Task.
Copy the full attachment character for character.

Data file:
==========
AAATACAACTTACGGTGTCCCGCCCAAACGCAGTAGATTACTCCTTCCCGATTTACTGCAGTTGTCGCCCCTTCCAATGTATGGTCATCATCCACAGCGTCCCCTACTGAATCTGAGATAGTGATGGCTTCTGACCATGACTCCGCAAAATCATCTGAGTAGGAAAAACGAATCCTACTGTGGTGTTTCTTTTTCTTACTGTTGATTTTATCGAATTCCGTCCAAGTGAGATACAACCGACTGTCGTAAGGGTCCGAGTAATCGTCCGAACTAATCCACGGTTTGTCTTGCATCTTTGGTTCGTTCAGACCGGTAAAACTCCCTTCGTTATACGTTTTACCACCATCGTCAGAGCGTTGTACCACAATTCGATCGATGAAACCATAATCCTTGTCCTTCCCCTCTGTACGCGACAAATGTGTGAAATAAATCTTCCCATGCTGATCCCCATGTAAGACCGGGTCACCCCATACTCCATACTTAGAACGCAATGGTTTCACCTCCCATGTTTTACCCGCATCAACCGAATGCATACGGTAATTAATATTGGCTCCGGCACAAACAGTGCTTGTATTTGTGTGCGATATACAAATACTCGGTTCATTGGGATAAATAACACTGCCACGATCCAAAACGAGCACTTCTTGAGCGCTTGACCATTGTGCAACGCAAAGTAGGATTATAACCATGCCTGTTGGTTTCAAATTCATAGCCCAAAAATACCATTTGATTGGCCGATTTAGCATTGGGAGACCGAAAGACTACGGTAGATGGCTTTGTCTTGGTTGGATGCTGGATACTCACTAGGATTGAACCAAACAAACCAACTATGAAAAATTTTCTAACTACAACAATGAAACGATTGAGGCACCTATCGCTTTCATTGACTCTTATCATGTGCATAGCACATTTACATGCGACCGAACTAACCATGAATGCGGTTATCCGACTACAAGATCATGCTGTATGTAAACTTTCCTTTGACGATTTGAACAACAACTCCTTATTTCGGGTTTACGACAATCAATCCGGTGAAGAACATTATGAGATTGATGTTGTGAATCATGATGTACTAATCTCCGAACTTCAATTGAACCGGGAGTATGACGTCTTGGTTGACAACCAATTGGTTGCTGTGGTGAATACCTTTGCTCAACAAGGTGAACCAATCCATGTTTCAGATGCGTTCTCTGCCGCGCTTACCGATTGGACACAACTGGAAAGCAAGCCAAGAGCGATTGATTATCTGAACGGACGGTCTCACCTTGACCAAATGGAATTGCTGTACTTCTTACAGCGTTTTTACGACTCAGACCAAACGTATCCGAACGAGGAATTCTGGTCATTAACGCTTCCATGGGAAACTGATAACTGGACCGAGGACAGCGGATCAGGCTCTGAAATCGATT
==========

AAATACAACTTACGGTGTCCCGCCCAAACGCAGTAGATTACTCCTTCCCGATTTACTGCAGTTGTCGCCCCTTCCAATGTATGGTCATCATCCACAGCGTCCCCTACTGAATCTGAGATAGTGATGGCTTCTGACCATGACTCCGCAAAATCATCTGAGTAGGAAAAACGAATCCTACTGTGGTGTTTCTTTTTCTTACTGTTGATTTTATCGAATTCCGTCCAAGTGAGATACAACCGACTGTCGTAAGGGTCCGAGTAATCGTCCGAACTAATCCACGGTTTGTCTTGCATCTTTGGTTCGTTCAGACCGGTAAAACTCCCTTCGTTATACGTTTTACCACCATCGTCAGAGCGTTGTACCACAATTCGATCGATGAAACCATAATCCTTGTCCTTCCCCTCTGTACGCGACAAATGTGTGAAATAAATCTTCCCATGCTGATCCCCATGTAAGACCGGGTCACCCCATACTCCATACTTAGAACGCAATGGTTTCACCTCCCATGTTTTACCCGCATCAACCGAATGCATACGGTAATTAATATTGGCTCCGGCACAAACAGTGCTTGTATTTGTGTGCGATATACAAATACTCGGTTCATTGGGATAAATAACACTGCCACGATCCAAAACGAGCACTTCTTGAGCGCTTGACCATTGTGCAACGCAAAGTAGGATTATAACCATGCCTGTTGGTTTCAAATTCATAGCCCAAAAATACCATTTGATTGGCCGATTTAGCATTGGGAGACCGAAAGACTACGGTAGATGGCTTTGTCTTGGTTGGATGCTGGATACTCACTAGGATTGAACCAAACAAACCAACTATGAAAAATTTTCTAACTACAACAATGAAACGATTGAGGCACCTATCGCTTTCATTGACTCTTATCATGTGCATAGCACATTTACATGCGACCGAACTAACCATGAATGCGGTTATCCGACTACAAGATCATGCTGTATGTAAACTTTCCTTTGACGATTTGAACAACAACTCCTTATTTCGGGTTTACGACAATCAATCCGGTGAAGAACATTATGAGATTGATGTTGTGAATCATGATGTACTAATCTCCGAACTTCAATTGAACCGGGAGTATGACGTCTTGGTTGACAACCAATTGGTTGCTGTGGTGAATACCTTTGCTCAACAAGGTGAACCAATCCATGTTTCAGATGCGTTCTCTGCCGCGCTTACCGATTGGACACAACTGGAAAGCAAGCCAAGAGCGATTGATTATCTGAACGGACGGTCTCACCTTGACCAAATGGAATTGCTGTACTTCTTACAGCGTTTTTACGACTCAGACCAAACGTATCCGAACGAGGAATTCTGGTCATTAACGCTTCCATGGGAAACTGATAACTGGACCGAGGACAGCGGATCAGGCTCTGAAATCGATT